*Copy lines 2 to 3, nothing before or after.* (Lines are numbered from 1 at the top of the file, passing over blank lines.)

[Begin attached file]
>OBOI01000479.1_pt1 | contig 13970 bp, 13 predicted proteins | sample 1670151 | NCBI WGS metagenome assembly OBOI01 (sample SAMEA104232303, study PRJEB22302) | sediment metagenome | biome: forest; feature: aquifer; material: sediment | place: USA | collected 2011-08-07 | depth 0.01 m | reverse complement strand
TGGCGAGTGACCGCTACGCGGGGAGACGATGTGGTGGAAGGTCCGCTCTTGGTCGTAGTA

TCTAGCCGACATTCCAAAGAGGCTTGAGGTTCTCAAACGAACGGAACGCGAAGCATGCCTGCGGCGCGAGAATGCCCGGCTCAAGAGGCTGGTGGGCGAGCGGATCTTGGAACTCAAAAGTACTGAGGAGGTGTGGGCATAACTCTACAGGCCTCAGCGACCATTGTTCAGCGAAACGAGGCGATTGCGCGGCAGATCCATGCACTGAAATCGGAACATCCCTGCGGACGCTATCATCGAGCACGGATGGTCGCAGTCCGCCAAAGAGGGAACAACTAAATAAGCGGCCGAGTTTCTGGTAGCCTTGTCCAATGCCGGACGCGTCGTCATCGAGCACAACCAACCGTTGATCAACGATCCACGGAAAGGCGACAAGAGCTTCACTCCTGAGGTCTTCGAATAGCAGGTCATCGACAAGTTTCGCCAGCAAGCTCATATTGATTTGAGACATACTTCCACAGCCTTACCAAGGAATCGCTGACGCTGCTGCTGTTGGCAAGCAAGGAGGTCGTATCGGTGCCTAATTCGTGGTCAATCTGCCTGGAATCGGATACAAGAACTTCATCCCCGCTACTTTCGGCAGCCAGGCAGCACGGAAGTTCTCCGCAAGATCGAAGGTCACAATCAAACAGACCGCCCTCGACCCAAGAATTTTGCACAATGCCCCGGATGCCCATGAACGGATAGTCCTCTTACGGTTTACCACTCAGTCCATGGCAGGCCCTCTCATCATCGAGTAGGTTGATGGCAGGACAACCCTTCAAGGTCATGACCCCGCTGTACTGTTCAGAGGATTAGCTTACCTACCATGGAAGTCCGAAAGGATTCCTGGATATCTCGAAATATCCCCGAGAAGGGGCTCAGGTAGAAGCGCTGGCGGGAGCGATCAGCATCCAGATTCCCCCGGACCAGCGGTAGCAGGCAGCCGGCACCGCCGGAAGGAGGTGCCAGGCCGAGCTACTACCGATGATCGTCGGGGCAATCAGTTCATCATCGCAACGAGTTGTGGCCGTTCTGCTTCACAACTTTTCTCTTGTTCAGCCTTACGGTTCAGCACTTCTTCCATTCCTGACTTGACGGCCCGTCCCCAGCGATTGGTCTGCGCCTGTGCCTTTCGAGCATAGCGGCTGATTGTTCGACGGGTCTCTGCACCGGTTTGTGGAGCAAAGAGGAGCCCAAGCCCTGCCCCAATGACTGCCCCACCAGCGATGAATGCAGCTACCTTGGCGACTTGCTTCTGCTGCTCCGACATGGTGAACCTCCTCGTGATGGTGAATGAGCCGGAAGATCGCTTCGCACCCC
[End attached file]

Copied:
TGGCGAGTGACCGCTACGCGGGGAGACGATGTGGTGGAAGGTCCGCTCTTGGTCGTAGTA

TCTAGCCGACATTCCAAAGAGGCTTGAGGTTCTCAAACGAACGGAACGCGAAGCATGCCTGCGGCGCGAGAATGCCCGGCTCAAGAGGCTGGTGGGCGAGCGGATCTTGGAACTCAAAAGTACTGAGGAGGTGTGGGCATAACTCTACAGGCCTCAGCGACCATTGTTCAGCGAAACGAGGCGATTGCGCGGCAGATCCATGCACTGAAATCGGAACATCCCTGCGGACGCTATCATCGAGCACGGATGGTCGCAGTCCGCCAAAGAGGGAACAACTAAATAAGCGGCCGAGTTTCTGGTAGCCTTGTCCAATGCCGGACGCGTCGTCATCGAGCACAACCAACCGTTGATCAACGATCCACGGAAAGGCGACAAGAGCTTCACTCCTGAGGTCTTCGAATAGCAGGTCATCGACAAGTTTCGCCAGCAAGCTCATATTGATTTGAGACATACTTCCACAGCCTTACCAAGGAATCGCTGACGCTGCTGCTGTTGGCAAGCAAGGAGGTCGTATCGGTGCCTAATTCGTGGTCAATCTGCCTGGAATCGGATACAAGAACTTCATCCCCGCTACTTTCGGCAGCCAGGCAGCACGGAAGTTCTCCGCAAGATCGAAGGTCACAATCAAACAGACCGCCCTCGACCCAAGAATTTTGCACAATGCCCCGGATGCCCATGAACGGATAGTCCTCTTACGGTTTACCACTCAGTCCATGGCAGGCCCTCTCATCATCGAGTAGGTTGATGGCAGGACAACCCTTCAAGGTCATGACCCCGCTGTACTGTTCAGAGGATTAGCTTACCTACCATGGAAGTCCGAAAGGATTCCTGGATATCTCGAAATATCCCCGAGAAGGGGCTCAGGTAGAAGCGCTGGCGGGAGCGATCAGCATCCAGATTCCCCCGGACCAGCGGTAGCAGGCAGCCGGCACCGCCGGAAGGAGGTGCCAGGCCGAGCTACTACCGATGATCGTCGGGGCAATCAGTTCATCATCGCAACGAGTTGTGGCCGTTCTGCTTCACAACTTTTCTCTTGTTCAGCCTTACGGTTCAGCACTTCTTCCATTCCTGACTTGACGGCCCGTCCCCAGCGATTGGTCTGCGCCTGTGCCTTTCGAGCATAGCGGCTGATTGTTCGACGGGTCTCTGCACCGGTTTGTGGAGCAAAGAGGAGCCCAAGCCCTGCCCCAATGACTGCCCCACCAGCGATGAATGCAGCTACCTTGGCGACTTGCTTCTGCTGCTCCGACATGGTGAACCTCCTCGTGATGGTGAATGAGCCGGAAGATCGCTTCGCACCCC